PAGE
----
Apr 2016 - Japanese Tea Ceremony: The Way of Tea

Long before we arrived at the Japan Club of Kuala Lumpur to experience The Way of Tea, our hosts Mrs. Takano, Tea Master, and MCG member Michiyo Sielecki were busy with several other disciples at 8:30 am preparing for our 10:00 am arrival. Unbeknownst to us, the “behind the scenes” preparations were more than just boiling a pot of water and dropping in a tea bag or two! The Way of Tea is the ceremonial preparation and presentation of powdered green tea. In Japan, serving tea is an art and a spiritual discipline.

Mrs. Takano explained that traditionally we would prepare ourselves to be a guest (and to receive tea) by walking through a garden and contemplating the coming event. Once we entered the Tea Room we all became quiet, removed our shoes, put on our clean white socks and became mindful of our surroundings. This was all so very new to me and I was intrigued! The ceremony referred to as CHANOYU or CHADO is very different from the ordinary way of drinking tea, it is an aesthetic pastime to the Japanese. So what does that mean?

The room was clean and free of distractions. An alcove held a vase with gentle blossoms and a scroll hung on the alcove wall. The hearth was built into the floor and beside it was a small table with the all important jar of tea. On the same side of the room as the hearth was an entrance for the host, while we the guests came in from the opposite side of the room. Near our entrance was a beautiful opened gold and black fan with drawings of cherry blossoms on it. We learned later that it was cherry blossom season in Japan and so Tea Master Mrs. Takano, used utensils and bowls in that theme and that the scroll and flower arrangement also reflected the delicate blossoms in Japan. The room was peaceful and pleasant.

The attached photos show a Japan Tea Club member (in a printed kimono), playing the role of “host” while another member (in a solid pale green kimono) is the “guest”. The host is identified by a silk napkin that is slightly tucked into her belt at her waist. The guest placed a small fan on the floor behind her and had no visible napkin.


Before drinking tea, sweet desserts (thin cookies and glutinous rice balls) were served as no sweetener was used in the tea.


With very precise and choreographed movements the host meaningfully prepared the tea, poured the hot water, whisked it and served it to the guest without a word. The guest quietly and graciously accepted the tea, contemplated the beautiful drawings on the ceramic tea bowl and gave a little slurp sound of appreciation with her last sip when she was done drinking. All the movements by both the host and guest were very specific and must have taken years of practice. They moved about on their knees, or with shuffling feet, never once turning their backs to us.


The objective of the Japanese tea ceremony is to create a relaxed communication between the host and his guests. It is based in part on the etiquette of serving tea, but is also includes the intimate connections with architecture, landscape gardening, unique tea utensils, paintings, flower arrangement, ceramics, calligraphy, other elements that coexist in a harmonious relationship with the ceremony. Its ultimate aim is the attainment of deep spiritual satisfaction through the drinking of tea and through silent contemplation.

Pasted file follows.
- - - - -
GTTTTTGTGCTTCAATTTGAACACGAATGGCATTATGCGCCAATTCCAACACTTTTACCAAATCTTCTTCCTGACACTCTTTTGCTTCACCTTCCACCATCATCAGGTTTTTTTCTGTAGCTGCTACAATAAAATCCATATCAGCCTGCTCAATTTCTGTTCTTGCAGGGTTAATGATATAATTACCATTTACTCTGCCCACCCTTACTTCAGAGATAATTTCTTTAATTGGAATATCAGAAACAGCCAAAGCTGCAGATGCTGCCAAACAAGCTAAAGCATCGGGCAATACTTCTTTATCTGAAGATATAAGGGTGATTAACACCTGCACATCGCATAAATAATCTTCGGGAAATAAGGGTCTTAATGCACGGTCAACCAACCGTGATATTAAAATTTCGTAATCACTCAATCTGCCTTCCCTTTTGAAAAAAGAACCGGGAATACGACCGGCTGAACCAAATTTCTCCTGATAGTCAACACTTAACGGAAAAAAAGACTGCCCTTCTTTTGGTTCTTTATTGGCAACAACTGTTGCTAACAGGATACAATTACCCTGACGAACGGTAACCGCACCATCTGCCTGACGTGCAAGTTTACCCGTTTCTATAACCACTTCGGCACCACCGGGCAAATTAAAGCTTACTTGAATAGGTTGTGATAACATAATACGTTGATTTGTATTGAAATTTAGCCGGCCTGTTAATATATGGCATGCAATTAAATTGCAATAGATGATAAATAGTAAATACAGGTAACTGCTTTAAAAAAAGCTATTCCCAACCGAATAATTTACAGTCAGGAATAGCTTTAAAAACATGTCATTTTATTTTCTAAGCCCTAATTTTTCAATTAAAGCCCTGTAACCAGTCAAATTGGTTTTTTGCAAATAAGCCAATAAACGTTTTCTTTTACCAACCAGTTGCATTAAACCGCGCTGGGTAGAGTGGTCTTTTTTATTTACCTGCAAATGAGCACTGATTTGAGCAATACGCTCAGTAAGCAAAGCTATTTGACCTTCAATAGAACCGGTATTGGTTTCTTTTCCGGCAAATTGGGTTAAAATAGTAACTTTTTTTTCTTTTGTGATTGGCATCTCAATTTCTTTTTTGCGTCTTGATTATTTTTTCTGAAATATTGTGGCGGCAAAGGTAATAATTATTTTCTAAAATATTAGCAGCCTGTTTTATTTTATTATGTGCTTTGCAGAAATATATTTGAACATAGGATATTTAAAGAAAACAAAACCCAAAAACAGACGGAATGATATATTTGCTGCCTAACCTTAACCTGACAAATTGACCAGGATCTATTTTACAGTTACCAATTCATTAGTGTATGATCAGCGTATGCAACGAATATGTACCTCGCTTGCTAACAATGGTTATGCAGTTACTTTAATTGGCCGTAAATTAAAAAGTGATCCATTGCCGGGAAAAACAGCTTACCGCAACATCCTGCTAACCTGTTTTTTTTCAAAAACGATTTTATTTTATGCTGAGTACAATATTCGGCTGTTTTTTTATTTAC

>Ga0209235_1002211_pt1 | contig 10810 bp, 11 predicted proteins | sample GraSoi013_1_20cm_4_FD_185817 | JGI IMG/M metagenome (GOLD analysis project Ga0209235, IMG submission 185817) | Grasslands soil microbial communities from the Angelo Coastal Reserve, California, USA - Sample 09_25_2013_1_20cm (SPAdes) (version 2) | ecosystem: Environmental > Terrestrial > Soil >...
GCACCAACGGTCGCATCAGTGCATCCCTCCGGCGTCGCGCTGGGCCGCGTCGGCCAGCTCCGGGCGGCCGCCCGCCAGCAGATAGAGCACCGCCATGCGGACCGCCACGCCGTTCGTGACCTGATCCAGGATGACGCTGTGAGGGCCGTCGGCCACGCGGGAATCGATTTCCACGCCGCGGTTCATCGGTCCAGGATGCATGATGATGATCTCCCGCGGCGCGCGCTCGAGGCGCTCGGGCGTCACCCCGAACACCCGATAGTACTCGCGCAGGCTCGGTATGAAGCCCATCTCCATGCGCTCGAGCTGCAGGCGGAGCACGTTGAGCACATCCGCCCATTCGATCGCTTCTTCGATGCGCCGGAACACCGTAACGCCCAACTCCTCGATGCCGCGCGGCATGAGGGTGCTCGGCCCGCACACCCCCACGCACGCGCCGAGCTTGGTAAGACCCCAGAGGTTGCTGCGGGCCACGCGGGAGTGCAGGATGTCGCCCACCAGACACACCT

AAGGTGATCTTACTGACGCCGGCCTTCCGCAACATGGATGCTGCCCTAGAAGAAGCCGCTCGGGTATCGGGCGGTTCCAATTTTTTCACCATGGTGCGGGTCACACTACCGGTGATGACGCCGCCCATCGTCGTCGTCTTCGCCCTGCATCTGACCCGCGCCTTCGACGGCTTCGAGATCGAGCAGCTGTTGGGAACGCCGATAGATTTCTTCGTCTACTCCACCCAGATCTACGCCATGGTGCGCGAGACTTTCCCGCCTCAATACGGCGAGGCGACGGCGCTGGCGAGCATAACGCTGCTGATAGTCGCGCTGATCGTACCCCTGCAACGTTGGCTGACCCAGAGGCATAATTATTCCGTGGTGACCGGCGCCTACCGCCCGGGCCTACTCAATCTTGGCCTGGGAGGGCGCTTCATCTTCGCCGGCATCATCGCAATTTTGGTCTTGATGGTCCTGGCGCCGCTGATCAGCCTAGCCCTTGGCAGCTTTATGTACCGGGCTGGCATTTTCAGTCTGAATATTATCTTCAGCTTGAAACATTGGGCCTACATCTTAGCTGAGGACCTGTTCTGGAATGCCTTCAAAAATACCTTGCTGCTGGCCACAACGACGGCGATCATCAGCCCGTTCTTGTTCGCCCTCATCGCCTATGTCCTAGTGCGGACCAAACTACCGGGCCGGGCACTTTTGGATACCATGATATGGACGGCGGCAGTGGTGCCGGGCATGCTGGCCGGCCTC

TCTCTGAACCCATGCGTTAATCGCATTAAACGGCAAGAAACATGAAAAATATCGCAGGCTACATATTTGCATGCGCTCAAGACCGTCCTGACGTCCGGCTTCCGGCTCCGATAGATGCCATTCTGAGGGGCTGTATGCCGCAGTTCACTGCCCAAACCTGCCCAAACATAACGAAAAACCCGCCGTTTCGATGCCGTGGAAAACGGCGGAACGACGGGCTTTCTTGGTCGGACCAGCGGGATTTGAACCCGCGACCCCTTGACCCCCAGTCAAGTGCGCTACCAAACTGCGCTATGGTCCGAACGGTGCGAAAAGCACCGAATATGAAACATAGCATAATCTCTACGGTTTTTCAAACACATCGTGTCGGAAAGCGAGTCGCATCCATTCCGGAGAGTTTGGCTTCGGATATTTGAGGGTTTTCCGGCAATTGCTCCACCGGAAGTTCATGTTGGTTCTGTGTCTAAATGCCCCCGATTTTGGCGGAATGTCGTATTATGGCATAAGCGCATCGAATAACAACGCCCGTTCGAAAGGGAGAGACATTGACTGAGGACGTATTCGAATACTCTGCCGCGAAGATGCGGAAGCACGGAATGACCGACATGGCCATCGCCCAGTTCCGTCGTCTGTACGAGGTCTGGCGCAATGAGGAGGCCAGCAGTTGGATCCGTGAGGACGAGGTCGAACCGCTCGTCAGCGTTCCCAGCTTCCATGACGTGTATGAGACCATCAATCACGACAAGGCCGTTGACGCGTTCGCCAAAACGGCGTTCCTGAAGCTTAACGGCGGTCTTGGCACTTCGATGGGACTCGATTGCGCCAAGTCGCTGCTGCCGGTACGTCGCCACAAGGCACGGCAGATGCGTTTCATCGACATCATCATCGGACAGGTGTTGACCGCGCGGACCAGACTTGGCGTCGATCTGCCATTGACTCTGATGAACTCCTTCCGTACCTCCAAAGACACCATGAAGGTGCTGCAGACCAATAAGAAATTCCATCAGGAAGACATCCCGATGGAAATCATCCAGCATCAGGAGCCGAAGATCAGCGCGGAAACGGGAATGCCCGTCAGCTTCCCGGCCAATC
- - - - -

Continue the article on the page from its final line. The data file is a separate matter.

Now it was our turn! The ladies that had been” host” and “guest” began to serve us and we became the guests! Each host bowed to us as they first placed the plate of sweets before us and then returned with bowls of tea. We all bowed back of course, and at least for me, a feeling of respect and peaceful tranquility filled my personal space. It was lovely!


Most of us sat on the floor which allowed us to closely see the exact movements and pauses of our hosts, but in a short time some of us wished we had been sitting on the bench at the back. Our bodies were not used to sitting on bended knees and many of us had a hard time eventually getting up and standing! We later asked Mrs. Takano (in the light grey kimono) how she managed to sit that way for so long and she smiled, saying it has taken years of practice. She also shared with us that it takes at least 10 years to become a Tea Master and almost daily practice to learn all the detailed movements so that they flow and appear effortless.

We were surprised to hear that all of the sweets and the special powdered green tea were brought personally from Japan by our MCG member Michiyo during one of her recent trips. The particular tea for the ceremony we participated in is only harvested twice a year, so the Tea Club purchases it in Japan to ensure they have the best quality and freshness. Mrs. Takano informed us that green tea was originally a herbal medicine and was not meant to be consumed in large quantities. There are actually two seasons for “the way of tea” and we had tea and utensils specifically for the winter season, November to April. Another hearth and different utensils would be used for the season from May to November.

Sadly our visit came to an end. Tea Master Mrs. Takano, our friend Michiyo, and members of the Tea Club were wonderful hosts! Some of us hope to visit them again on Oct.23 rd when the Tea Club participates at the Japan Bazaar at the Pullman Hotel.

We all enjoyed learning about the Japanese Way of Tea, and I am sure the experience will cause us to pause and be more mindful the next time we prepare our own cup of tea!


Written by Maryann Diakow, photos by Suparna Kundu and Rosemary Chin.